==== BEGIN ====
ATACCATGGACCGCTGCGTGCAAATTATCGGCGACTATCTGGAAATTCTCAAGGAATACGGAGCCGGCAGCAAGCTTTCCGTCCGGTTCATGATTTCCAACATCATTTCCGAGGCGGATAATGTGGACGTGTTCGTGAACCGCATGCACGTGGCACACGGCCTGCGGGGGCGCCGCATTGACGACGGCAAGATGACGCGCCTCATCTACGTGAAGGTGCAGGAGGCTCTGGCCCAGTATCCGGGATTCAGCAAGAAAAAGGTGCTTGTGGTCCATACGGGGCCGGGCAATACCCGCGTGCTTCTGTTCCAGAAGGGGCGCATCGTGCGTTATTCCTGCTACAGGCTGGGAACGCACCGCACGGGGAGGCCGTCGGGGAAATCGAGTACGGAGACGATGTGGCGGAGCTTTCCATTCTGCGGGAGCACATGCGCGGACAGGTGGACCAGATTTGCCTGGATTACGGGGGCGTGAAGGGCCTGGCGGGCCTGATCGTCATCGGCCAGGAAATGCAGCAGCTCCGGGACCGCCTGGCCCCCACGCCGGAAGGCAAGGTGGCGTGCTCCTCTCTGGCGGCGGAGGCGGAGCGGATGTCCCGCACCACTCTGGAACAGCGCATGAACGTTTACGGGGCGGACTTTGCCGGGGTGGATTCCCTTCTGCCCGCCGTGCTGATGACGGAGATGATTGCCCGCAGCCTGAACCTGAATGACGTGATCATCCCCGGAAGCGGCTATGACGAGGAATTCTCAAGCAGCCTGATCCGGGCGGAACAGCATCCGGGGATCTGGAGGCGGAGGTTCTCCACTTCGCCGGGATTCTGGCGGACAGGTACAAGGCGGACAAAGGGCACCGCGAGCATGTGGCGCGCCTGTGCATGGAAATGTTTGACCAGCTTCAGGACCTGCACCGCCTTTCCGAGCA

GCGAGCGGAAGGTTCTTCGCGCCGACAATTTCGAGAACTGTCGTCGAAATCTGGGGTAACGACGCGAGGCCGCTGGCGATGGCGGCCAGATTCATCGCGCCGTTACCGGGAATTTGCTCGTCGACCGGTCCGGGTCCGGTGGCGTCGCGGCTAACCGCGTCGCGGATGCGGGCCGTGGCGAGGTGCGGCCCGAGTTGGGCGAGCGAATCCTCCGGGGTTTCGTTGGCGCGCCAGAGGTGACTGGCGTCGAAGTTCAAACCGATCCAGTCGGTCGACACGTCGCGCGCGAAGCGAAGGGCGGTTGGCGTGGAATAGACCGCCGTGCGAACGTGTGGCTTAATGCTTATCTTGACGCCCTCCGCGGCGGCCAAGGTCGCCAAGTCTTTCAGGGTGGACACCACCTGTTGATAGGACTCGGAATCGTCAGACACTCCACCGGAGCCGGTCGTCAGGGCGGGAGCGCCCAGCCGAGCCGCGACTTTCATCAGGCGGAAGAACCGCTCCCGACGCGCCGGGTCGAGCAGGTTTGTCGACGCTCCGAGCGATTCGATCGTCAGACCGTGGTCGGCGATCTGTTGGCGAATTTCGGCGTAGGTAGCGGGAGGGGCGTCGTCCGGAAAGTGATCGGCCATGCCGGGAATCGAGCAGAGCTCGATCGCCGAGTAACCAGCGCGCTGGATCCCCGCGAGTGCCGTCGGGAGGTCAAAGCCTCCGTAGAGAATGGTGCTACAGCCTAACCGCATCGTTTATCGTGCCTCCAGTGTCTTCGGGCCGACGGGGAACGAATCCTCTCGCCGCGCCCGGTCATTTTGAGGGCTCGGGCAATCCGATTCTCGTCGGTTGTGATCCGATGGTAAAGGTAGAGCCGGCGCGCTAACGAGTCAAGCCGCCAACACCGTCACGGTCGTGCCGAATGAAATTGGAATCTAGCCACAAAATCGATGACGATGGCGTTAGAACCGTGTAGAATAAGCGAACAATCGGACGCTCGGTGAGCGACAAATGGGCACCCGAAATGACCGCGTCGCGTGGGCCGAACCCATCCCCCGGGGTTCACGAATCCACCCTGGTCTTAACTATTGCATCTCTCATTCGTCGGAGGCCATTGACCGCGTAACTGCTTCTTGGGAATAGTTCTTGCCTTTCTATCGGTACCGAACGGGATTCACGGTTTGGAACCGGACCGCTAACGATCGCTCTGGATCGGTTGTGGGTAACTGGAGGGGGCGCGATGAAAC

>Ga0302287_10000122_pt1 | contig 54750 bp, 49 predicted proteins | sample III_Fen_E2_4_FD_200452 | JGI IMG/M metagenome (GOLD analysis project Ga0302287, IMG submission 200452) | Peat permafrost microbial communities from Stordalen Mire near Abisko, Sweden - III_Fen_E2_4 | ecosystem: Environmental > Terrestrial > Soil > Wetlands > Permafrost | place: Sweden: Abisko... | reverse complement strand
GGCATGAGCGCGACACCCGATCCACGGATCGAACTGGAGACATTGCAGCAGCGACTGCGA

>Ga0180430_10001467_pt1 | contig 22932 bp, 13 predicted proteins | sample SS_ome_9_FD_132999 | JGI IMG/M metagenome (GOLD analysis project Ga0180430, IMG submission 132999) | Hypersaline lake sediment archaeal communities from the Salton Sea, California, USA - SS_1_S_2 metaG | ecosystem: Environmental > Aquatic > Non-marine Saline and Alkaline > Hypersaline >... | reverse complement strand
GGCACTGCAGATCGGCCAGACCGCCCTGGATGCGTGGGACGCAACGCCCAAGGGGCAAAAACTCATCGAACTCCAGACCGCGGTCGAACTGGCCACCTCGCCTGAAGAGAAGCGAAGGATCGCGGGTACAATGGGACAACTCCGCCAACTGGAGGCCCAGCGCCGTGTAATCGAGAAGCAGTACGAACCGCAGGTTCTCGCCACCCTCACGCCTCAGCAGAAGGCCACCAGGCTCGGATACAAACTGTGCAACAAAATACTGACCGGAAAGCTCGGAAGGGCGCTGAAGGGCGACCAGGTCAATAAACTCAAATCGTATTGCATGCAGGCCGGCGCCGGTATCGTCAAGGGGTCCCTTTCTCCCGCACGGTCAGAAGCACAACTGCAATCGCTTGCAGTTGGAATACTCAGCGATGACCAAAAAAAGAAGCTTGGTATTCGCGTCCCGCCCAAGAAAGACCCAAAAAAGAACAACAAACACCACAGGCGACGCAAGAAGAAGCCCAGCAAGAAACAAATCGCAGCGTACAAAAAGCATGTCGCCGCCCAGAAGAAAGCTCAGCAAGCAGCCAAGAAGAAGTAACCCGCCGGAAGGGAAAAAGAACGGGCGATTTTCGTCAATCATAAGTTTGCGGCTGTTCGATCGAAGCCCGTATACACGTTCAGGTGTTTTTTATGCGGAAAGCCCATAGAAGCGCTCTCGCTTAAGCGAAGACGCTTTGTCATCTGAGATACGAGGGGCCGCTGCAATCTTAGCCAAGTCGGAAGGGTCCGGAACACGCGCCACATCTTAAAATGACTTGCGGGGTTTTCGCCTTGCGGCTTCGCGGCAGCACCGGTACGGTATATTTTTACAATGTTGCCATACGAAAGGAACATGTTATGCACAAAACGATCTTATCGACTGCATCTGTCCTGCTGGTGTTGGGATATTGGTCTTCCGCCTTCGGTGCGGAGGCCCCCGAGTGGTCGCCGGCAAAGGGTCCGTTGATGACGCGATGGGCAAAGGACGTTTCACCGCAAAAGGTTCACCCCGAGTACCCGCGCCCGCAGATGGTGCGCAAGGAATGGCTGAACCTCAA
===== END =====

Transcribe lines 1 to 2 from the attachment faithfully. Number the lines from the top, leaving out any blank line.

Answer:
ATACCATGGACCGCTGCGTGCAAATTATCGGCGACTATCTGGAAATTCTCAAGGAATACGGAGCCGGCAGCAAGCTTTCCGTCCGGTTCATGATTTCCAACATCATTTCCGAGGCGGATAATGTGGACGTGTTCGTGAACCGCATGCACGTGGCACACGGCCTGCGGGGGCGCCGCATTGACGACGGCAAGATGACGCGCCTCATCTACGTGAAGGTGCAGGAGGCTCTGGCCCAGTATCCGGGATTCAGCAAGAAAAAGGTGCTTGTGGTCCATACGGGGCCGGGCAATACCCGCGTGCTTCTGTTCCAGAAGGGGCGCATCGTGCGTTATTCCTGCTACAGGCTGGGAACGCACCGCACGGGGAGGCCGTCGGGGAAATCGAGTACGGAGACGATGTGGCGGAGCTTTCCATTCTGCGGGAGCACATGCGCGGACAGGTGGACCAGATTTGCCTGGATTACGGGGGCGTGAAGGGCCTGGCGGGCCTGATCGTCATCGGCCAGGAAATGCAGCAGCTCCGGGACCGCCTGGCCCCCACGCCGGAAGGCAAGGTGGCGTGCTCCTCTCTGGCGGCGGAGGCGGAGCGGATGTCCCGCACCACTCTGGAACAGCGCATGAACGTTTACGGGGCGGACTTTGCCGGGGTGGATTCCCTTCTGCCCGCCGTGCTGATGACGGAGATGATTGCCCGCAGCCTGAACCTGAATGACGTGATCATCCCCGGAAGCGGCTATGACGAGGAATTCTCAAGCAGCCTGATCCGGGCGGAACAGCATCCGGGGATCTGGAGGCGGAGGTTCTCCACTTCGCCGGGATTCTGGCGGACAGGTACAAGGCGGACAAAGGGCACCGCGAGCATGTGGCGCGCCTGTGCATGGAAATGTTTGACCAGCTTCAGGACCTGCACCGCCTTTCCGAGCA

GCGAGCGGAAGGTTCTTCGCGCCGACAATTTCGAGAACTGTCGTCGAAATCTGGGGTAACGACGCGAGGCCGCTGGCGATGGCGGCCAGATTCATCGCGCCGTTACCGGGAATTTGCTCGTCGACCGGTCCGGGTCCGGTGGCGTCGCGGCTAACCGCGTCGCGGATGCGGGCCGTGGCGAGGTGCGGCCCGAGTTGGGCGAGCGAATCCTCCGGGGTTTCGTTGGCGCGCCAGAGGTGACTGGCGTCGAAGTTCAAACCGATCCAGTCGGTCGACACGTCGCGCGCGAAGCGAAGGGCGGTTGGCGTGGAATAGACCGCCGTGCGAACGTGTGGCTTAATGCTTATCTTGACGCCCTCCGCGGCGGCCAAGGTCGCCAAGTCTTTCAGGGTGGACACCACCTGTTGATAGGACTCGGAATCGTCAGACACTCCACCGGAGCCGGTCGTCAGGGCGGGAGCGCCCAGCCGAGCCGCGACTTTCATCAGGCGGAAGAACCGCTCCCGACGCGCCGGGTCGAGCAGGTTTGTCGACGCTCCGAGCGATTCGATCGTCAGACCGTGGTCGGCGATCTGTTGGCGAATTTCGGCGTAGGTAGCGGGAGGGGCGTCGTCCGGAAAGTGATCGGCCATGCCGGGAATCGAGCAGAGCTCGATCGCCGAGTAACCAGCGCGCTGGATCCCCGCGAGTGCCGTCGGGAGGTCAAAGCCTCCGTAGAGAATGGTGCTACAGCCTAACCGCATCGTTTATCGTGCCTCCAGTGTCTTCGGGCCGACGGGGAACGAATCCTCTCGCCGCGCCCGGTCATTTTGAGGGCTCGGGCAATCCGATTCTCGTCGGTTGTGATCCGATGGTAAAGGTAGAGCCGGCGCGCTAACGAGTCAAGCCGCCAACACCGTCACGGTCGTGCCGAATGAAATTGGAATCTAGCCACAAAATCGATGACGATGGCGTTAGAACCGTGTAGAATAAGCGAACAATCGGACGCTCGGTGAGCGACAAATGGGCACCCGAAATGACCGCGTCGCGTGGGCCGAACCCATCCCCCGGGGTTCACGAATCCACCCTGGTCTTAACTATTGCATCTCTCATTCGTCGGAGGCCATTGACCGCGTAACTGCTTCTTGGGAATAGTTCTTGCCTTTCTATCGGTACCGAACGGGATTCACGGTTTGGAACCGGACCGCTAACGATCGCTCTGGATCGGTTGTGGGTAACTGGAGGGGGCGCGATGAAAC